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Blankfein Sees Parallels to 1994 Interest-Rate Increases

May 02, 2013

Blankfein Sees Parallels to 1994’s Interest-Rate Increases

Lloyd Blankfein, chairman and chief executive officer of Goldman Sachs Group Inc. Photographer: David Paul Morris/Bloomberg

Goldman Sachs Group Inc. Chief Executive Officer Lloyd C. Blankfein warned that the interest-rate environment has parallels to 1994, when a sudden and sharp increase in rates caught many investors off-guard.

“I worry now -- I look out of the corner of my eye to the ‘94 period,’’ Blankfein, 58, said today at a conference in Washington sponsored by the Investment Company Institute. He recalled how investors got used to low interest rates and were shocked by losses when borrowing costs rose.

The Federal Reserve increased its benchmark rate 3 percentage points from February 1994 to February 1995, from a then record-low 3 percent to 6 percent. The yield on the 30-year U.S. Treasury bond surged above 8 percent in late 1994 from below 6 percent 12 months earlier. The rate increase and corresponding collapse in bond prices and stock markets caused losses for Wall Street trading desks and investors.

Goldman Sachs, which at the time was a private partnership, suffered a drop in its capital and raised $250 million by selling a stake in the firm to a Hawaiian trust. Partners exited the firm, including then-Chairman Stephen Friedman, who now serves on the company’s board.

The rate increase was something ‘‘you’d think in hindsight should have been expected,” Blankfein said, although it “really was stunning.”

Quantitative Easing

Since December 2008, the central bank has held its benchmark rate at between zero and 0.25 percent, a record. It has been buying Treasury debt and mortgage-backed securities to reduce the cost of longer term borrowing as part of a policy known as quantitative easing. Yesterday that Fed’s Open Market Committee said it is prepared to “increase or reduce” the pace of those purchases.

Blankfein said the Fed’s actions are “sensible” given the potential effects of deflation. While the risk of inflation in the longer term is more likely than deflation, deflation can be more devastating to the economy, he said.

“I’d be most afraid of the economy sliding back into a deflationary period,” Blankfein said. “Psychologically we are in a bit of a deflationary mindset,” as companies and investors hoard cash.

Gary Cohn, Goldman Sachs’s president and chief operating officer and a long-time deputy to Blankfein, said in February that he was concerned some investors don’t understand that bonds will lose value when interest rates eventually rise.

Inverse Correlation

“There is really only one way that interest rates can go,” Cohn, 52, said on Bloomberg Television’s “Market Makers” program on Feb. 11. “I’m concerned that the general public doesn’t quite understand the pricing of bonds and interest rates and the inverse correlation between the two.”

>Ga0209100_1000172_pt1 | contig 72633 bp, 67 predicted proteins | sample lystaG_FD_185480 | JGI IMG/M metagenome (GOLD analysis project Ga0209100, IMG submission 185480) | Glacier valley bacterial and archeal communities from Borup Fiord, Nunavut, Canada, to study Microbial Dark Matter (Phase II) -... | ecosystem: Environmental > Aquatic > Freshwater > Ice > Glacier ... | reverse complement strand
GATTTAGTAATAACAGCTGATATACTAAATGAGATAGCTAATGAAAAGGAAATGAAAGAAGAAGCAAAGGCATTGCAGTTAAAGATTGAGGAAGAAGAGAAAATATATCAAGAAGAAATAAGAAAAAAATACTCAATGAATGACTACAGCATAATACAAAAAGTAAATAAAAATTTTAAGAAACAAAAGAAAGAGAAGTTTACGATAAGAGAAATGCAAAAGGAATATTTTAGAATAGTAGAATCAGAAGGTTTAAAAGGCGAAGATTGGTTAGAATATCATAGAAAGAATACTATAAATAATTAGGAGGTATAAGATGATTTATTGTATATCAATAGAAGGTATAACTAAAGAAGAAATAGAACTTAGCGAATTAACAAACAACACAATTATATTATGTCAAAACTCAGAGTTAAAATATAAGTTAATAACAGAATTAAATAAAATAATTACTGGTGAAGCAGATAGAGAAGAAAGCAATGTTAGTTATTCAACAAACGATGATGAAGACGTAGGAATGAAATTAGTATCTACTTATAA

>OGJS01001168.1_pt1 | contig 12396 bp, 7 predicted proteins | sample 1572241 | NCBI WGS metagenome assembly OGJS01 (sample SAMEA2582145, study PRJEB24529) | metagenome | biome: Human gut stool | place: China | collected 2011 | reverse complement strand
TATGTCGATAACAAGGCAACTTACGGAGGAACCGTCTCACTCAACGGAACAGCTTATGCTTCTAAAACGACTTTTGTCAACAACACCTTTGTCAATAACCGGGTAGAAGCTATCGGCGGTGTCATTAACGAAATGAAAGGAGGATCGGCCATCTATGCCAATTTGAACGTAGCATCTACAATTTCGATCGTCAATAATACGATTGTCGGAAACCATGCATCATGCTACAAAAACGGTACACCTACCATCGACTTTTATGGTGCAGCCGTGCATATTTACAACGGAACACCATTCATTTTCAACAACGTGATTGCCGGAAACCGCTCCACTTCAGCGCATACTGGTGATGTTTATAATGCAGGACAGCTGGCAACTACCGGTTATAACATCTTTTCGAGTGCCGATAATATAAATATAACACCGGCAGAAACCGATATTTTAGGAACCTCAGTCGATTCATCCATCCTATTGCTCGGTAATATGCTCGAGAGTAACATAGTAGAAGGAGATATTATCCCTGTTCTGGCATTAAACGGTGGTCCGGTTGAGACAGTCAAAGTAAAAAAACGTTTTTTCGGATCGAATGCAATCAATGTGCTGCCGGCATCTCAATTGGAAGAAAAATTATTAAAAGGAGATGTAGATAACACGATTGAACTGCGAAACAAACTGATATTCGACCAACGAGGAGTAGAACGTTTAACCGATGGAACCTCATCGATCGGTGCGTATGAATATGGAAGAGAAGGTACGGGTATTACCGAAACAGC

Charlie Himmelberg, head of Goldman Sachs’s credit and mortgage strategy teams, said in a research note last month that a repeat of the 1994 “bond massacre” is unlikely. He cited clearer Fed communication to the markets and reduced fears about the central bank’s ability to counter inflation.

“While the 1994 episode still usefully illustrates the dangers of becoming too complacent about rate risk, we think a policy surprise and resulting sell-off comparable to 1994 are much less likely in the current environment,” Himmelberg wrote. “And the lessons for risk markets are surprisingly benign.”

Falling VaR

Goldman Sachs’s value-at-risk related to interest-rates, a measure of the most it could lose on 95 percent of days, fell to $62 million in the first quarter, the lowest level in six years. Chief Financial Officer Harvey Schwartz said the overall decline in the firm’s VaR was largely because of lower market volatility.

Blankfein also said Goldman Sachs’s asset-management unit offers the potential for growth even if markets don’t improve, as the business tries to catch up to rivals four times its size. Building that division gets a “very, very high percentage” of his attention, he said.

“Asset management has the added advantage for us of being a business where we can still grow without just crossing our fingers and hoping the market itself gets bigger,” Blankfein said. “We try to grow our market share in investment banking, but how much are we going to grow our market share given we’re the No. 1 player, and the same thing in market making.”

To contact the reporters on this story: Michael J. Moore in New York at mmoore55@bloomberg.net; Christine Harper in New York at charper@bloomberg.net

To contact the editor responsible for this story: David Scheer at dscheer@bloomberg.net


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